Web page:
Write a paper of at least 1,000 words (including notes and bibliography) based on the essays by Rebecca Earle and Enrique Rodríguez Alegría, which are available on the library course reserve page. Your paper should answer the following question: Which author, Earle or Rodríguez Alegría, offers a more convincing account of cross-cultural dining in early New Spain?
To answer this question, you first need to set out the basic historical problem, did Spaniards and Indians generally eat together in colonial New Spain? What were the social meanings attached to the foods, cooking utensils, and dinnerware of each group, and did people from different social groups regularly share a common table? The next step is to summarize the rival interpretations of each author. What logical arguments do they make and what primary source evidence do they use to support their conclusions? Once you understand both positions, you should explain which author provides a more convincing historical argument.
As with all argumentative papers, you must include a thesis statement, summarizing in one sentence (preferably the last sentence of your introductory paragraph) the entire argument of your paper. Please italicize or underline the thesis as an aid to both the grader and yourself. Although you only need to use the two papers, be sure to include a bibliography of all the sources you use, as well as footnotes to all quotes and significant references. This paper will be worth 10 percent of your final grade.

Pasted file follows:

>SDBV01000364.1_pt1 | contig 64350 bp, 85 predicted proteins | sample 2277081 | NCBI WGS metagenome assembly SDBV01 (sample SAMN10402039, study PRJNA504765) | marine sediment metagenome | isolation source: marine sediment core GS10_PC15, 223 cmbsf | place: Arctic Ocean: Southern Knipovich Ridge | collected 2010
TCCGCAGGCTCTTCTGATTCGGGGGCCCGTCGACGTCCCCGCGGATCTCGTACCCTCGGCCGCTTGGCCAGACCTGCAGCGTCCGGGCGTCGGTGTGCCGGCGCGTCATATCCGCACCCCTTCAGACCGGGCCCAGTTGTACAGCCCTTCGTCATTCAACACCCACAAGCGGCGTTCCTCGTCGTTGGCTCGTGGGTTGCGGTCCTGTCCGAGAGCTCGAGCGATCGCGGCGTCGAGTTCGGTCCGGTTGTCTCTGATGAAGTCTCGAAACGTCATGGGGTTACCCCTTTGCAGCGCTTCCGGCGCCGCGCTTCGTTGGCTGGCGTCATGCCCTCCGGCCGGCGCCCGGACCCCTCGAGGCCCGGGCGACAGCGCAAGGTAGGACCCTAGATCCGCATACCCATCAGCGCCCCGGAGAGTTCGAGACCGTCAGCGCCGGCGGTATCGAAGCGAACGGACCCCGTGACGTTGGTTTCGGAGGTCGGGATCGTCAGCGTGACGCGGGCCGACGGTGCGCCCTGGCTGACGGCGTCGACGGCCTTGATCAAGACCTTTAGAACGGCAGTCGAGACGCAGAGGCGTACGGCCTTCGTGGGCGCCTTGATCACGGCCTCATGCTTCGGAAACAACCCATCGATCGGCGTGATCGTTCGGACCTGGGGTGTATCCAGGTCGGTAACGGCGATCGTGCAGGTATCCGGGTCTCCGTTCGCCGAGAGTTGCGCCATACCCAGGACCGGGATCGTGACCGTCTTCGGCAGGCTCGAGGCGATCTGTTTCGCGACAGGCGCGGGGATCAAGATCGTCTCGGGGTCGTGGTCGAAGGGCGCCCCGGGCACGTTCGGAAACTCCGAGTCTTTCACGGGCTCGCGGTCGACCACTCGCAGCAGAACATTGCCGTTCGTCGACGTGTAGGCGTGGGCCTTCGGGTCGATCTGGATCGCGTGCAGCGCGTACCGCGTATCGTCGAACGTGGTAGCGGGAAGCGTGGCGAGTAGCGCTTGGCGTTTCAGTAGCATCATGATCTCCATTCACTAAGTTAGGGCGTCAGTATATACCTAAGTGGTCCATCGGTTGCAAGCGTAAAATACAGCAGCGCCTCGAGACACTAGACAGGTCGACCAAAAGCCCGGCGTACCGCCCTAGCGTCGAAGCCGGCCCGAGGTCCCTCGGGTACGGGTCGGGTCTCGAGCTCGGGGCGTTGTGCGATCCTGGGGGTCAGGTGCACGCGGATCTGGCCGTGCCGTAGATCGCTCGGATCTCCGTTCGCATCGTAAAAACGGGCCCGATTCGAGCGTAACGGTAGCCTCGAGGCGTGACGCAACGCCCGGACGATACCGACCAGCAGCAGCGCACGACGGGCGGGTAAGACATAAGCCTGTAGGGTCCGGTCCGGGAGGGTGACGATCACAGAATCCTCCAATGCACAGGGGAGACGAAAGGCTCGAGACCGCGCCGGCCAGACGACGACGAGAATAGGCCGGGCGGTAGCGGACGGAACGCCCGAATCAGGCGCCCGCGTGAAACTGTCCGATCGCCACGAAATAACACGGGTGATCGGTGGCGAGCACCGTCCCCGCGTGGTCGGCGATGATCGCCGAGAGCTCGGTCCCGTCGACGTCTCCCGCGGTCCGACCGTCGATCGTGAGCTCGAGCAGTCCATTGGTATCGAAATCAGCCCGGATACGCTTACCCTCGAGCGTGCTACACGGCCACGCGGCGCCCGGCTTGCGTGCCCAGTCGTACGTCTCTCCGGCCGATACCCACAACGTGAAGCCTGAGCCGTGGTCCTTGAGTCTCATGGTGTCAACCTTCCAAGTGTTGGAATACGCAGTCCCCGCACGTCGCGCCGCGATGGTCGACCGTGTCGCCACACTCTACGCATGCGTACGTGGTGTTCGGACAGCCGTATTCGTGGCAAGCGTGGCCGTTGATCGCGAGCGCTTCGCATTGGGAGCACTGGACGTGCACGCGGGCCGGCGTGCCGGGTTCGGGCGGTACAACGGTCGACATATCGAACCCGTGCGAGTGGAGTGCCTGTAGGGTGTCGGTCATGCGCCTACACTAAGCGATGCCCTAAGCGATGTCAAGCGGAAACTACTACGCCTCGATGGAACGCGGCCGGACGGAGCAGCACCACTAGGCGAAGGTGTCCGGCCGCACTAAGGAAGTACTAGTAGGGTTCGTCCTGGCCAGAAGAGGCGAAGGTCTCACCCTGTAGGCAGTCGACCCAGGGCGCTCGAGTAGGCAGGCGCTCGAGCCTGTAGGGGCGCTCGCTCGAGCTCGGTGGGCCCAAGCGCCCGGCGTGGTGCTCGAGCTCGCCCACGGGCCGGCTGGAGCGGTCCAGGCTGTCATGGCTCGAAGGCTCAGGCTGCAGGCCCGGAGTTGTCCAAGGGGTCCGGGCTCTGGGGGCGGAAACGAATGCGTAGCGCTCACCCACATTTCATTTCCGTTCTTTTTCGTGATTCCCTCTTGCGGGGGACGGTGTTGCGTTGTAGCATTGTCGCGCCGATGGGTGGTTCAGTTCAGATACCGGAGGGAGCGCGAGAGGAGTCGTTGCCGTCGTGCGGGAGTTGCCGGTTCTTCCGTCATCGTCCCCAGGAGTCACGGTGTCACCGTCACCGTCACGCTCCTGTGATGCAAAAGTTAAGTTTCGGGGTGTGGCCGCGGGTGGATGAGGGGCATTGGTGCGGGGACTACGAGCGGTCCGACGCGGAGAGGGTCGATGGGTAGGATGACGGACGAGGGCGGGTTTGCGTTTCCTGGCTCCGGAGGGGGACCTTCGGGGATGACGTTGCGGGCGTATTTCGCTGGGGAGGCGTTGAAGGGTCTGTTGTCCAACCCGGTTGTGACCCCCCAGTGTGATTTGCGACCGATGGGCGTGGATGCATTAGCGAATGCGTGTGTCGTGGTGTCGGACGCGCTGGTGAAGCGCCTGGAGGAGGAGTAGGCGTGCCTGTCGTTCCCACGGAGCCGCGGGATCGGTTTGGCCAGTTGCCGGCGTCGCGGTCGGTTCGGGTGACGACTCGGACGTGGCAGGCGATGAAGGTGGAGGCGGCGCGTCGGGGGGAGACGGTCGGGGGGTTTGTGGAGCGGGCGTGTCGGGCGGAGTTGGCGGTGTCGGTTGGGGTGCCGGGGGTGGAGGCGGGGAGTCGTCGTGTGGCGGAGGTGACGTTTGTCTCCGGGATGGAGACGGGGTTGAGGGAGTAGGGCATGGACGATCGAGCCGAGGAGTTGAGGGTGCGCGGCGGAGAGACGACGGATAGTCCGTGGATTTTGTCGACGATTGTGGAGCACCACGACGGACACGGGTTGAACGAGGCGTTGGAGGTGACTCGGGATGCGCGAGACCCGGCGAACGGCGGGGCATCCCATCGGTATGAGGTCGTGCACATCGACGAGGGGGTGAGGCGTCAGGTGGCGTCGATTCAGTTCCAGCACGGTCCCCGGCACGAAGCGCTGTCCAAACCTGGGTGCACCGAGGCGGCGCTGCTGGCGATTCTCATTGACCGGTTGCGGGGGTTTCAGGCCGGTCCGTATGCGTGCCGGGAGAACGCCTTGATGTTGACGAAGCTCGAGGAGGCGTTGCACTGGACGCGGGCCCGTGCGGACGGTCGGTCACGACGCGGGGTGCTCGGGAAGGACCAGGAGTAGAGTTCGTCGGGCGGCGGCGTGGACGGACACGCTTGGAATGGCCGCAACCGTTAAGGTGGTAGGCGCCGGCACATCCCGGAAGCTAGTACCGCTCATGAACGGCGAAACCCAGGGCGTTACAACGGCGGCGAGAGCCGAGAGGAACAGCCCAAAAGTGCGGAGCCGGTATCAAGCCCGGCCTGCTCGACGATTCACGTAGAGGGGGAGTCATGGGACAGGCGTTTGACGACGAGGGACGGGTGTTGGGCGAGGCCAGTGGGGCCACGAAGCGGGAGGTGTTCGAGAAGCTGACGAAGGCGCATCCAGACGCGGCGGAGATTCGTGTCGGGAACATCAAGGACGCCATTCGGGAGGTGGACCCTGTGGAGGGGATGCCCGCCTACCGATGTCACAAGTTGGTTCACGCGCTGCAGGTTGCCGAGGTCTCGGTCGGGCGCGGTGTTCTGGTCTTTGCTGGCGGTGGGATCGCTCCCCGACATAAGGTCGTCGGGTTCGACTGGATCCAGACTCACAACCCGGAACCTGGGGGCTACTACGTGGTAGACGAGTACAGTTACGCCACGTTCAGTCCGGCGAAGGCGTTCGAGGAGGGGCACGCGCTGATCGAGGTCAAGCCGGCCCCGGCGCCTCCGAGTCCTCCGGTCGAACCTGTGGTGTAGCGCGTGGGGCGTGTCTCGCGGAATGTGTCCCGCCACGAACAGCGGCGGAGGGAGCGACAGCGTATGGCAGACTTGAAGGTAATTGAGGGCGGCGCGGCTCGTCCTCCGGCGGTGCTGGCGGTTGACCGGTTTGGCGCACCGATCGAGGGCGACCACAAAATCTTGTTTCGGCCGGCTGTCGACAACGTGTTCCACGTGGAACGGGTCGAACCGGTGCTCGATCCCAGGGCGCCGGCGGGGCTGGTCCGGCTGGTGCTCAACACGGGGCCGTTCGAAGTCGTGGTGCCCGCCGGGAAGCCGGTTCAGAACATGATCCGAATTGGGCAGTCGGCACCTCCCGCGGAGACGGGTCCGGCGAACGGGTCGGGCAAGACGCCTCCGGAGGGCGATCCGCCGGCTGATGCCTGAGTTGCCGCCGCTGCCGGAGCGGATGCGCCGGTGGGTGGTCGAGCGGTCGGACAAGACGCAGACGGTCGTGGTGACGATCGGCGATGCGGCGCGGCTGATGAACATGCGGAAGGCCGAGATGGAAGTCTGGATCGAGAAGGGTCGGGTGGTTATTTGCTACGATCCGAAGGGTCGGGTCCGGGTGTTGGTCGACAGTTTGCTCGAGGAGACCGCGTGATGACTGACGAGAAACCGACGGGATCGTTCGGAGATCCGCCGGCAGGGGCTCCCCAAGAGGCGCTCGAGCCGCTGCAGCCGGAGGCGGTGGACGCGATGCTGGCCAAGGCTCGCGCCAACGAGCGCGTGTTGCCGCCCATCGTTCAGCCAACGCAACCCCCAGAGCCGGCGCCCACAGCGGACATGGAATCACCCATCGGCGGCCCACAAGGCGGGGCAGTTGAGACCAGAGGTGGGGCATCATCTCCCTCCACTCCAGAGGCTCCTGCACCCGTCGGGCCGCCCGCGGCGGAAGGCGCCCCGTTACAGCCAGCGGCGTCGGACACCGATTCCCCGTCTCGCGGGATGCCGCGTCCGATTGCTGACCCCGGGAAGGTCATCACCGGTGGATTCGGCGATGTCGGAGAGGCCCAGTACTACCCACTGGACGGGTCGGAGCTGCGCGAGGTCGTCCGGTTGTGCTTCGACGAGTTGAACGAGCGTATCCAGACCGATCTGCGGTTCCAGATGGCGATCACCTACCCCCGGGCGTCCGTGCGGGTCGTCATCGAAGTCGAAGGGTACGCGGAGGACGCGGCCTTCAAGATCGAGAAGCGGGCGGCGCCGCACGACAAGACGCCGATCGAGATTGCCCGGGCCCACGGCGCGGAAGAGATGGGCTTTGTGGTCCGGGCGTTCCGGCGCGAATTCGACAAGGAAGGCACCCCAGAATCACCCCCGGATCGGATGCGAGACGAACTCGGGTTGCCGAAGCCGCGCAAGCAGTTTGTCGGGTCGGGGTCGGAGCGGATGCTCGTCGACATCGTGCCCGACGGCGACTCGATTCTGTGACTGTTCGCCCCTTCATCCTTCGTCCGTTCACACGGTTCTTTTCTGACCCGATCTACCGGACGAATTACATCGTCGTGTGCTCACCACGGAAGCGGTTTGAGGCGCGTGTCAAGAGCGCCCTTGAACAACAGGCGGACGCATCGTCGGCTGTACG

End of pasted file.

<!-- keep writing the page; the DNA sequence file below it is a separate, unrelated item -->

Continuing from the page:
Please double-space your papers. Bibliographies and footnotes or endnotes should follow the latest version of Chicago Manual of Style. Note the use of short citations for all notes. The Chicago Manual includes multiple versions, some of which ask you to spell out the complete citation, including publication information, the first time a source is referenced in the notes, but for this class, just use the last name, short title, and page numbers if any. Here are some common examples:
Buffington, Robert, and Jesus Osciel Salazar. “José Guadalupe Posada and Visual Culture in Porfirian Mexico.” In Oxford Research Encyclopedias: Latin American History, edited by William H. Beezley. New York: Oxford University Press, 2018. DOI: 10.1093/acrefore/9780199366439.013.587.
“Muralismo Mexicano.” http://museopalaciodebellasartes.gob.mx/muralismo-mexicano/ (Links to an external site.). Accessed April 30, 2020.
Nemser, Daniel. “‘To Avoid This Mixture’: Rethinking Pulque in Colonial Mexico City.” Food and Foodways 19 (2011): 98-121.
Pineda, Encarnación. Encarnación’s Kitchen: Mexican Recipes from Nineteenth-Century California. Translated by Dan Strehl. Berkeley: University of California Press, 2003.
1Pineda, Encarnación’s Kitchen, 45-52.
2Buffington and Osciel Salazar, “José Guadalupe Posada.”